Four ISPs left - and Internode's the point five, says Malone
- — 17 August, 2010 09:30
There are only “four and a half” meaningful players left in Australia’s internet service provider market, iiNet supremo Michael Malone said today — with companies like Primus, Eftel and others just not relevant any more in terms of providing competition.
As it revealed its annual financial results today, iiNet displayed a chart illustrating how the market had consolidated to just a handful of players — with former competitors like Westnet, Netspace and recently AAPT having been snapped up by iiNet and others having merged or been acquired.
“I argue there’s really only four and a half players left that are meaningful,” Malone said.
Of those four, Malone said it was TPG and iiNet that had in recent times been the driving force for competition in the market. “The other two, Primus and Eftel, we don’t see as particularly relevant from a competitive point of view,” he said.
Internode was seen as a business partner and also, like iiNet, as a force for innovation and better service in the market, but Malone said Simon Hackett’s baby was “sub-scale”.
It appeared the iiNet chief saw the nation’s two largest telcos — Telstra and Optus — as the biggest rivals to his company. Telstra has recently dramatically slashed its broadband pricing in a bid to make its offerings more competitive. “You can never hold back on Telstra — they’re huge,” said Malone. “And if they point their cash flow in our direction, there’s always going to be a battle to stay ahead of them. They have the advantage of incumbency.”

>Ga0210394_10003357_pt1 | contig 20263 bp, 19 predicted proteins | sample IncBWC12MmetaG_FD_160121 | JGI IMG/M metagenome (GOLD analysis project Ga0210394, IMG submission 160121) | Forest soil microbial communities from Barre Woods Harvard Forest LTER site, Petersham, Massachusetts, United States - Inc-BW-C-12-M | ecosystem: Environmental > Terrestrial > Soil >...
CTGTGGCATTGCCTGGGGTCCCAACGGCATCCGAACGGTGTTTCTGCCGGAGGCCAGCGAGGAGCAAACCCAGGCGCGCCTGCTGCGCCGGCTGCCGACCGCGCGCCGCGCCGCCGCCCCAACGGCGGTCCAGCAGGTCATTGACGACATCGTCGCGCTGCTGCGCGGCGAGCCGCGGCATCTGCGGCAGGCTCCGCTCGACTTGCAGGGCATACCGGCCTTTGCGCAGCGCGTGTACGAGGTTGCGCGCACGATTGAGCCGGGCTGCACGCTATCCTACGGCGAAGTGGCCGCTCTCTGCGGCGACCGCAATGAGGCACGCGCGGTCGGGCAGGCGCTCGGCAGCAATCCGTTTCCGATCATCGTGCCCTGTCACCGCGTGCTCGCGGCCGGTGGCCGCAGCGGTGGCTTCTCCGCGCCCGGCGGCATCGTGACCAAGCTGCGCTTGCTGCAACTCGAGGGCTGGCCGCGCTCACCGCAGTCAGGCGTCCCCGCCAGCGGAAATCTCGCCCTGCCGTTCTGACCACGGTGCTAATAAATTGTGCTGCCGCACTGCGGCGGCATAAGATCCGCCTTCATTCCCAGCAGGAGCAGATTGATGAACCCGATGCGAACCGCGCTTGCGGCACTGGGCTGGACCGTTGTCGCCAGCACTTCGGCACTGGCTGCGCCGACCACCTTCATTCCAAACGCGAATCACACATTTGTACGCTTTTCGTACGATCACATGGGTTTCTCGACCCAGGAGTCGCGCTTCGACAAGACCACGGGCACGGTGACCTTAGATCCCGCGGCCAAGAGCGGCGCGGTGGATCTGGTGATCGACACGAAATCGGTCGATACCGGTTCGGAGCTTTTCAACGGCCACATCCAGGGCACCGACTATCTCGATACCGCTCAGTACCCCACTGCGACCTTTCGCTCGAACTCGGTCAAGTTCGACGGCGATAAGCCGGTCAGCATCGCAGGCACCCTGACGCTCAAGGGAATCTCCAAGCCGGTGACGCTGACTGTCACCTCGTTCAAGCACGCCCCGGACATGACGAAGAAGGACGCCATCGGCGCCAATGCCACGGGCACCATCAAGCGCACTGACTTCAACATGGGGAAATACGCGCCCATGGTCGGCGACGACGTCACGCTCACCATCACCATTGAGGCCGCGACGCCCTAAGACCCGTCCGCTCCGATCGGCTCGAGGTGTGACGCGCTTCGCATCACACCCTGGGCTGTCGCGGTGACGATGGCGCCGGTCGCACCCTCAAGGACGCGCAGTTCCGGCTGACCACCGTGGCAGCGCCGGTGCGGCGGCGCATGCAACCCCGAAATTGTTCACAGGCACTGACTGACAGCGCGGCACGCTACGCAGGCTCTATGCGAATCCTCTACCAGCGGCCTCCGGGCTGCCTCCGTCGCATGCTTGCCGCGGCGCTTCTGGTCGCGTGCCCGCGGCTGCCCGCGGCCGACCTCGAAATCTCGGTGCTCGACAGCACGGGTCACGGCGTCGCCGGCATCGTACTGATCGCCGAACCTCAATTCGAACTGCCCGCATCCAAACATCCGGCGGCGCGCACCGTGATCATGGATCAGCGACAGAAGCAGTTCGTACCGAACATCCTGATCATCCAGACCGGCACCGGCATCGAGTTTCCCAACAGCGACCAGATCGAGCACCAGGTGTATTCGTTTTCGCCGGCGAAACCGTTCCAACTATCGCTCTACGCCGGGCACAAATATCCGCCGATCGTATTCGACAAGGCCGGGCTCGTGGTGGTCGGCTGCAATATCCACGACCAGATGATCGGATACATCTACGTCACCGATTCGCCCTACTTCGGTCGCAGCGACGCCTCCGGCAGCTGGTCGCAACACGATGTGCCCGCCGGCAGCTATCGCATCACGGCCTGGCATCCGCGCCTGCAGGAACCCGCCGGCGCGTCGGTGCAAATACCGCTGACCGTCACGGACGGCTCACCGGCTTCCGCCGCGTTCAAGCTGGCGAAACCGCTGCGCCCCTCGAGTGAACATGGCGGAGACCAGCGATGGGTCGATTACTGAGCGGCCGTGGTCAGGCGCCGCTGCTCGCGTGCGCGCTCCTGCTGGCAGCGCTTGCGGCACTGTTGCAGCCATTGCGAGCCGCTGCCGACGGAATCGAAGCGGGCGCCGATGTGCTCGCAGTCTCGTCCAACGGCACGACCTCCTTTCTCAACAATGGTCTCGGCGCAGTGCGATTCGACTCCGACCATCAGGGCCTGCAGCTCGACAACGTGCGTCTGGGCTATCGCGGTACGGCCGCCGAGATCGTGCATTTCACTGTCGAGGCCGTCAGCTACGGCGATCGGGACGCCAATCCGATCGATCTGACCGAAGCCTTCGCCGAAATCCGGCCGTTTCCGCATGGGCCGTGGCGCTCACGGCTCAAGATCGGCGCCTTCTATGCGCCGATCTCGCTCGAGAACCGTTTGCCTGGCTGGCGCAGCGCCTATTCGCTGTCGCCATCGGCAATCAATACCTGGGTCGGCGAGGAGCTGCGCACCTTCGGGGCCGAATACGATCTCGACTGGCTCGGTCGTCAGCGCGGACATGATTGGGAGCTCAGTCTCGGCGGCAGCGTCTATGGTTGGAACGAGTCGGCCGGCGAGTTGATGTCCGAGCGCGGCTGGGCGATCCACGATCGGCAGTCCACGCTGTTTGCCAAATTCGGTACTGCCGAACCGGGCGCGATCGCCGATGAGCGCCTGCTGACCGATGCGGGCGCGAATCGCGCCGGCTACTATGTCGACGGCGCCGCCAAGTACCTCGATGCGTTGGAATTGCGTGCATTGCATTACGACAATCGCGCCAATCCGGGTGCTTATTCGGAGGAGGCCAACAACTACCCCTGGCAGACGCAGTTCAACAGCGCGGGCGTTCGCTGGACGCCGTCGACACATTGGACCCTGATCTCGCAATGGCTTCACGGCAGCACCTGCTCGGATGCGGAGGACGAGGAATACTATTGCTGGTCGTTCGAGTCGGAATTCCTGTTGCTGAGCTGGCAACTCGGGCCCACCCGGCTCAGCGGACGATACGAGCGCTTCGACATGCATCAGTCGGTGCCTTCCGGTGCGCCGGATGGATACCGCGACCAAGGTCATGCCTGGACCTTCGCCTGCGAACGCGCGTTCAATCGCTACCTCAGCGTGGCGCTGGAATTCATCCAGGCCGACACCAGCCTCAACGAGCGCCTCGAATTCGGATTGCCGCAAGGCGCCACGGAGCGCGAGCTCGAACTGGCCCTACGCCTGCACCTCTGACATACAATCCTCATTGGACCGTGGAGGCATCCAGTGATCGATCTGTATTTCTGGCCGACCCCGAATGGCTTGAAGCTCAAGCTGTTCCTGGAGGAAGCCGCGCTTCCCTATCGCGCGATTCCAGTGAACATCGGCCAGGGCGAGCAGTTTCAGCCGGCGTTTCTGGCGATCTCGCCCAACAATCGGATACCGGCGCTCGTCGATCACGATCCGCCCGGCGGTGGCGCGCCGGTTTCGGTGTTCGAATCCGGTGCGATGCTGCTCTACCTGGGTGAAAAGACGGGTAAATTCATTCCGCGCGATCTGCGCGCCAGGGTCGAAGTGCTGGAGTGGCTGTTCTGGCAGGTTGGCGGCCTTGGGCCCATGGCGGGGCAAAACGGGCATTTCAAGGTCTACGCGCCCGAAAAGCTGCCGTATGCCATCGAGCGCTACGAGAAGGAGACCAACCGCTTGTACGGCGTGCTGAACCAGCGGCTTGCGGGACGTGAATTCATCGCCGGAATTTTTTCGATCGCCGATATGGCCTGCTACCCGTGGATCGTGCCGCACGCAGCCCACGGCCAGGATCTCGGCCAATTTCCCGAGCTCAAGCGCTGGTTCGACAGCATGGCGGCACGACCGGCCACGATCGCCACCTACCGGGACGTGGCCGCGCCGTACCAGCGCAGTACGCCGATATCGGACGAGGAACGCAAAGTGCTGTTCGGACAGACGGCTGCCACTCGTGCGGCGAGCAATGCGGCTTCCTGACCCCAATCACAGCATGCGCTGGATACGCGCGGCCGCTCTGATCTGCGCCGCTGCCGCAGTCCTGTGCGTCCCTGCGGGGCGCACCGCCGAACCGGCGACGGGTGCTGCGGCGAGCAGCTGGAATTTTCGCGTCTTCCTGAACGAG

As for Optus, Malone noted most of the SingTel subsidiary’s attention was directed at the mobile arena, but the company was “obviously a huge player” still.
iiNet itself has been a vocal proponent for Labor’s National Broadband Network policy. But today Malone said his company didn’t necessarily have a preference for the Federal Election victor come Saturday night.
The reality, he said, was that a Coalition victory would be “better for iiNet in the short term” as the Coalition’s minimalist broadband policy would allow iiNet to continue to extend its network, sweat its existing assets more and broaden its reach into new areas courtesy of the backhaul network extension it shares with Labor’s NBN policy. “In the short-term, it’s a plus,” he said.
In the long term, however, Malone said Labor’s NBN would give the nation a better long-term platform and certainty. “We wouldn’t have a preference for either Government to get up,” he said.
iiNet’s financial results for the year to 30 June reflected a degree of growth in both the company’s top and bottom lines. Total revenue grew 13 percent to reach $473.8 million, with profit up 34.7 percent to hit $34.5 million and earnings before interest, taxation, depreciation and amortisation was up 20 percent to reach $80.7 million.
iiNet now has 539,000 broadband customers with the acquisition of Netspace — and is slated to add another 113,000 more with its buyout of the consumer division of AAPT. A strong driver of growth for the company is the continued popularity of its Naked DSL offering — where broadband is sold without a bundled analogue telephone line.
iiNet’s Naked DSL numbers grew 59 percent in the year to hit 106,400.
Other iiNet product lines doing well include its BoB combination telephone and modem — 50,000 have been sold since August 2009 — and its Voice over IP product, which grew from 120,000 subscribers this time last year to reach 163,100 a year later. iiNet is also seeing strong growth in its number of analogue phone connections — numbers rose to 191,400 this year, compared with 145,800 last year.
A key initiative for iiNet in the upcoming several years will be its fetchtv internet television product. The ISP now has over 300 fetchtv customers, after launching the service and associated set-top box in July. However, Malone said the company has not yet conducted any formal advertising for the product.
Overall Malone positioned the company as on a path to becoming “the clear leading challenger brand” in its home turf — Australia’s broadband sector — posing a threat to the nation’s second-largest telco Optus.